For many people, the advent of online therapy made seeing a therapist accessible for the first time. People can now schedule a session any time they have a free hour, privacy, and access to a reliable internet connection. They can talk to a therapist from the safety and comfort of their homes and not have to cancel when road conditions change. They don't have to include driving-related costs in their budget for therapy.

Still, some people hesitate to try online therapy out of concern it isn't as effective as therapy done in person. While it's true there are unique benefits when both client and therapist can be in the same room, research suggests these benefits are subtle, not essential. From studies done in 2002, when online therapy was in its infancy, to recent research in America and Europe, the results are the same: seeing a therapist using videoconferencing technology is as effective as seeing a therapist in person.

Finding the right therapist is an important part of therapy. People do best when they can work with a therapist who offers the style of therapy they need or who specializes in treating the symptoms they want to address. When a person lives close to a local therapist's office, driving there is often the best option, especially when that therapist accepts insurance, offers a sliding scale, or has affordable rates. However, even people who live close to a therapist may choose online therapy when no local therapists are a good match.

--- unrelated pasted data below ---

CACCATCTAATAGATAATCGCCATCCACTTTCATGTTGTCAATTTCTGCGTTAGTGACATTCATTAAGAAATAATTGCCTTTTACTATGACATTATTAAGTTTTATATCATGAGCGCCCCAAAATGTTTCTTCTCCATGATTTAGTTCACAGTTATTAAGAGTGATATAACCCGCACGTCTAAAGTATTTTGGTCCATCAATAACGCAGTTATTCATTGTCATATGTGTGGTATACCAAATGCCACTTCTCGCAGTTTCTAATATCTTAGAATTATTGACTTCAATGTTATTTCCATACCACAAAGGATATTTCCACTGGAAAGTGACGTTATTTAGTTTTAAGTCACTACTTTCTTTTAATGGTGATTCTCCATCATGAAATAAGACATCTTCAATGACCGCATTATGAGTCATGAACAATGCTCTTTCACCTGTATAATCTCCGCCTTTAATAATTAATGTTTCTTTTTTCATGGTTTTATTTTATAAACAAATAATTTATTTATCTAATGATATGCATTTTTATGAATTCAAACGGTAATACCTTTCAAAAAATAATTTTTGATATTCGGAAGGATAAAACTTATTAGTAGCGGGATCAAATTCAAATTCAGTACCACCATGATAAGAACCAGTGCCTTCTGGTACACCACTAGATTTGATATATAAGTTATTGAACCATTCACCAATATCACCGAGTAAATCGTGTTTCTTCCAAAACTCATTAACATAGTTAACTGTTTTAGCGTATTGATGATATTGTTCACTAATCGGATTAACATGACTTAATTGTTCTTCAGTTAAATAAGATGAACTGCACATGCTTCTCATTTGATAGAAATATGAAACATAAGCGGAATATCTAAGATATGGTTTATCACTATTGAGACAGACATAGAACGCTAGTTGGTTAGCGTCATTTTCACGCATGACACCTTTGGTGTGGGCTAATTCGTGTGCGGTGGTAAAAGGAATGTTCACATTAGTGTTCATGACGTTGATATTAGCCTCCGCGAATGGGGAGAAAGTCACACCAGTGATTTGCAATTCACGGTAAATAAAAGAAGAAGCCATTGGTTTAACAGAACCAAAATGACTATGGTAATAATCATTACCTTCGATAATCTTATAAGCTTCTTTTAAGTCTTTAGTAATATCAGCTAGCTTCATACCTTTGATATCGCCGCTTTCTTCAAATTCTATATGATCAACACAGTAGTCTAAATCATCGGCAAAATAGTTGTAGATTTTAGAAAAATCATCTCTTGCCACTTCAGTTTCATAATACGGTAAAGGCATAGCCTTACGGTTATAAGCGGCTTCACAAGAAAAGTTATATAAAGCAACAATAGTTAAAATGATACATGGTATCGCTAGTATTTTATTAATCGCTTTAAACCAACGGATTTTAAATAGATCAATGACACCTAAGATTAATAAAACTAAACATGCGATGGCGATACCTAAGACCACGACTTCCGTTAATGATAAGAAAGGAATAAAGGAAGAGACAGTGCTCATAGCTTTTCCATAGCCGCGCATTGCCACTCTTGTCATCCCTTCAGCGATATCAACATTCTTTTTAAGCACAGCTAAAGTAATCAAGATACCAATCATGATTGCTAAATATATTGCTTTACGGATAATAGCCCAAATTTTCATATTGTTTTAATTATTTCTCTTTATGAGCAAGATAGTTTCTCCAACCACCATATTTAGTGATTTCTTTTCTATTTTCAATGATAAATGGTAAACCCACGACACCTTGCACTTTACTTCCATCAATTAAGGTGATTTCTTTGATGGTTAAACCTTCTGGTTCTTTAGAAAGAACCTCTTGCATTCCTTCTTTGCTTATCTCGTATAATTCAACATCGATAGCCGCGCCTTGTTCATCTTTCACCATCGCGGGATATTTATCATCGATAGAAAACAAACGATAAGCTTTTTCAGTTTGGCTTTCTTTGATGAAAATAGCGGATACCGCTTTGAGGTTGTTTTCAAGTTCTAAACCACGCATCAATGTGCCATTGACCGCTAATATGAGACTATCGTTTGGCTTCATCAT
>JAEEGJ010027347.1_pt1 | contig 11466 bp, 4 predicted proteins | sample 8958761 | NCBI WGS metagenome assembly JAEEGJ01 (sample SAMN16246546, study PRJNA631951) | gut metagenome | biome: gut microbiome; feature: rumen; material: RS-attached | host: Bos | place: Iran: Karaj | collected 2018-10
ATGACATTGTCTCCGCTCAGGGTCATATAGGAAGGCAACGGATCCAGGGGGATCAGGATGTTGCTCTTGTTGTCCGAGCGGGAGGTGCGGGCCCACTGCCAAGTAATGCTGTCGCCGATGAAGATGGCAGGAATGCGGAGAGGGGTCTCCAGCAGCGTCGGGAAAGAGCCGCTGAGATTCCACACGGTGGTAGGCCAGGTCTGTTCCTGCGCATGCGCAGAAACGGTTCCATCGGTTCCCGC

Being able to access therapy without a commute can be the determining factor in whether people only make it to a single appointment or continue in therapy long enough to achieve their therapeutic goals. When the practical barriers are removed, many people can face and overcome their emotional challenges, make progress in therapy, and heal.

If you've checked the listings on OpenCounseling and are daunted by a long or traffic-laden drive to the closest therapist, consider trying online therapy. BetterHelp (a sponsor) has therapists from a wide variety of backgrounds who practice many different therapeutic styles, and they may just have a therapist who's the perfect match for you.

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Stephanie Hairston, MSW
Posted on 04/09/2019 by Stephanie Hairston, MSW

Stephanie Hairston is a freelance mental health writer who spent several years in the field of adult mental health before transitioning to professional writing and editing. As a masters-level clinical social worker, she provided group and individual therapy, crisis intervention services, and psychological assessments. She has also worked as a technical writer for a medical software company and as an editor for a company that appeals denials of insurance coverage for behavioral health treatment. As a writer, she is motivated by the same desire to help others that brought her into the field of social work and believes that knowledge is one of the most essential recovery tools. She strongly believes in the mission of OpenCounseling and in making therapy accessible for everyone.